Musk has called the battery in the LEAF “primitive”

It may or may not be primitive, but at least Nissan knows where to place the battery and how to safely protect it.

Maybe Tesla should spend less time ripping other’s designs and spend more time getting their own design to match the fire performance level of other EV manufacturers.

Indeed, well said Cheryl.

That LEAF did not cause the fire – it was caught in the wildfires in Colorado last year.

Knock on wood. I believe every car is capable of catching on fire under just the right circumstances. I believe there will eventually be a fire in a Leaf. I drive a Leaf every day and I’m not worried about it.

Same here.

I did a quick Google search of my wife’s SUV + fire and was not happy with what I found. Guess I should have done that search before we bought it. I am sure it is rare, but spontaneous combustion scares me more.

No fires YET. The Leaf is really a city car. I own the 2013 model and I try not to roam out of the city given the limited 75mi range. So most trips with the Leaf is for places within 30 mi from my house. That’ll be 60 mi round trip with a little bit of range to spare. Wife and kids in the car, so don’t wanna chance it. Same reason for not driving in ECO aka crippled mode. I drive in D at 65-70mph in the slow lane if I have to use the freeway which I try not to, coz battery drains really quick.

I’d imagine Tesla Model S owners to be driving a lot more like any other car. Long trips, free SuperCharging, long range, high speed. Those sort of trips and driving styles are more likely to see trailer hitches lying on the road.

I believe the cell chemistry for the Tesla cells is Lithium Cobalt Oxide, which I understand is more volatile than the Lithium Manganese Spinet of the Leaf and the Lithium Iron Phosphate of the Volt. Additionally, I think the Tesla battery is liquid cooled, the Leaf is not and I’m not sure about the Volt. It would be interesting to see the results of a controlled test to see what happens when each is pierced while in normal operation mode.

Yeah, this. Tesla pushed the envelope by going with Lithium Cobalt Oxide . . . it gives the battery more energy density and good power output, but it is a more volatile battery chemistry. It is safe enough . . . but it is not as safe as other chemistry mixes.

Yes, I see it the same way. To be fair, Tesla has done a lot to mitigate the risk of using a more volatile and energy dense lithium-ion chemistry, but they apparently were not able to completely compensate all types of damage the car can experience in accidents. Perhaps they will be able to improve upon their design and learn from the recent experience. It’s also possible that they will consider this rate of battery fire incidence acceptable, since it’s still better than a gasoline car in statistical terms.

I believe the Volt uses LG Chem, lithium-manganese-spinel chemistry, not lithium iron phosphate. That would be the Spark.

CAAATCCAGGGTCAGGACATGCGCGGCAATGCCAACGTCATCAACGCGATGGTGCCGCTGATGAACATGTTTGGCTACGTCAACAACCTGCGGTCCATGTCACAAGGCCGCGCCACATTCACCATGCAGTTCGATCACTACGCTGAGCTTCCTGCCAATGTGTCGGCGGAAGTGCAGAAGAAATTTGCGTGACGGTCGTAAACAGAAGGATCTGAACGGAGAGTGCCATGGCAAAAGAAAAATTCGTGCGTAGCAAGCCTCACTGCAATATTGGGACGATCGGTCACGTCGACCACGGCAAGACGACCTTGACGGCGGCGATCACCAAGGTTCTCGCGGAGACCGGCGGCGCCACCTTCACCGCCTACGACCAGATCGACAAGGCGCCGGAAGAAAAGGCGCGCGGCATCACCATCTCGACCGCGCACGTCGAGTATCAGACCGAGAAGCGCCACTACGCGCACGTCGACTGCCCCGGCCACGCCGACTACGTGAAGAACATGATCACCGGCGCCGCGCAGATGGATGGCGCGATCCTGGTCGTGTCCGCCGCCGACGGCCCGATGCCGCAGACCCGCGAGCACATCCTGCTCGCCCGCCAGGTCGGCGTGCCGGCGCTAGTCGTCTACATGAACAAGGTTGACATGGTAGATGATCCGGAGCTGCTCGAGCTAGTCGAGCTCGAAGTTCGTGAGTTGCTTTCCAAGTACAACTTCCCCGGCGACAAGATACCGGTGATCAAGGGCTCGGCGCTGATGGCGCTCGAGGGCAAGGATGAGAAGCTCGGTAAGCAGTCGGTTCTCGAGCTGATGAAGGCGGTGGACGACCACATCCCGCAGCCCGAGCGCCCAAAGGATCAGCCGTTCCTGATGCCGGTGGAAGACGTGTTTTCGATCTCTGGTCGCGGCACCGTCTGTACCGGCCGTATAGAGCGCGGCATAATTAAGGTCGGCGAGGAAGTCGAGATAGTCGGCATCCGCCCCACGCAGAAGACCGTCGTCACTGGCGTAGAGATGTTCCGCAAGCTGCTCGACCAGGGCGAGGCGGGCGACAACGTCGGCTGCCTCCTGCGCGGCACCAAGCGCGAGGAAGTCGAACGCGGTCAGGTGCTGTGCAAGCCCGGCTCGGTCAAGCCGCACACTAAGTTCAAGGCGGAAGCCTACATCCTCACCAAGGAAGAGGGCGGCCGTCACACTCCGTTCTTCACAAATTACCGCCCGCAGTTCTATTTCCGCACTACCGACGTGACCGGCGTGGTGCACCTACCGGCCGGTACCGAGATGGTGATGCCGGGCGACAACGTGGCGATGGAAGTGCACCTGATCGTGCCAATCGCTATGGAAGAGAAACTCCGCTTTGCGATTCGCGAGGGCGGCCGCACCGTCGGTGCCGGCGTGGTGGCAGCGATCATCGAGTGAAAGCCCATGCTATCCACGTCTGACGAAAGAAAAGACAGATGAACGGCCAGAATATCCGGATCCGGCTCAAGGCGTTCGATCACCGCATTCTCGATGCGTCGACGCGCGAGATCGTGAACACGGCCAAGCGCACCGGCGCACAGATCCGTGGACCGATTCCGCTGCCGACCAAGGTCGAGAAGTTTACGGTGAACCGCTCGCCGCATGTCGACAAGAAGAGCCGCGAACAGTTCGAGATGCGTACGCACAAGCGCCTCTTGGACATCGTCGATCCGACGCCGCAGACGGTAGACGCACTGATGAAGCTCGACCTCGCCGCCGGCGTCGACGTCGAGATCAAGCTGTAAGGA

Correct. Here is the plot of energy release against temperature for various lithium-ion subtypes. It demonstrates that both LiFEPO4, NMC and LMO release smaller amounts of energy at higher temperatures, which makes them safer and less prone to thermal runaway.

The Roadster used Cobalt Oxide. The Model S uses NCA.

Can LEAFs even go fast enough to be involved in a high-speed collision?? 😉

If you can’t catch me, you’ll never know. 😉

Both LEAF and Volt battey packs have much smaller foot print underneath. So it is FAR less “likely” to have impact or puncture in the accident.

By allowing battery swap, the Tesla S battery pack is competely “exposed” and it has a lot of surface area for debris to damage…

Sheer probability….

While I agree that the placement of the battery pack is an important consideration, and what you say is true for the Volt, the LEAF exposes nearly the half of the battery pack surface at the bottom of the chassis, much like Model S does as well. It’s only covered by a plastic aerodynamic liner.

It’s not the square footage (footprint) that matters. That is a misguided argument against the Model S pack. It is the length of the unprotected leading edge of the battery pack and the height above the road surface that matters. Tesla does have more exposure in both categories but just limited the exposure on the height by raising it in their air suspension models. The Leaf and Volt have better protected and/or shorter leading edges to their packs.

Regardless, we all have much worse than 1/10,000 odds of much worse things happening to us than our cars being totaled from hitting road debris induced fires.

I don’t believe that it’s just the leading edge of the battery pack. None of us here know the pertinent details of the various accidents these vehicles have experienced, and speculating about pack placement is an interesting, but unfortunately also potentially unproductive exercise. An argument was made by several Model S owners that the much lower incidence of fires in these vehicles is due to different and less exposed pack placement, lower speeds, more rigid pack enclosure, and a number of other factors. How relevant any of this is, we can only speculate. Given the tone and language of some of these arguments, I’m not sure how much credence I would give them, to be honest. Perhaps the NHTSA investigation will yield something more substantial.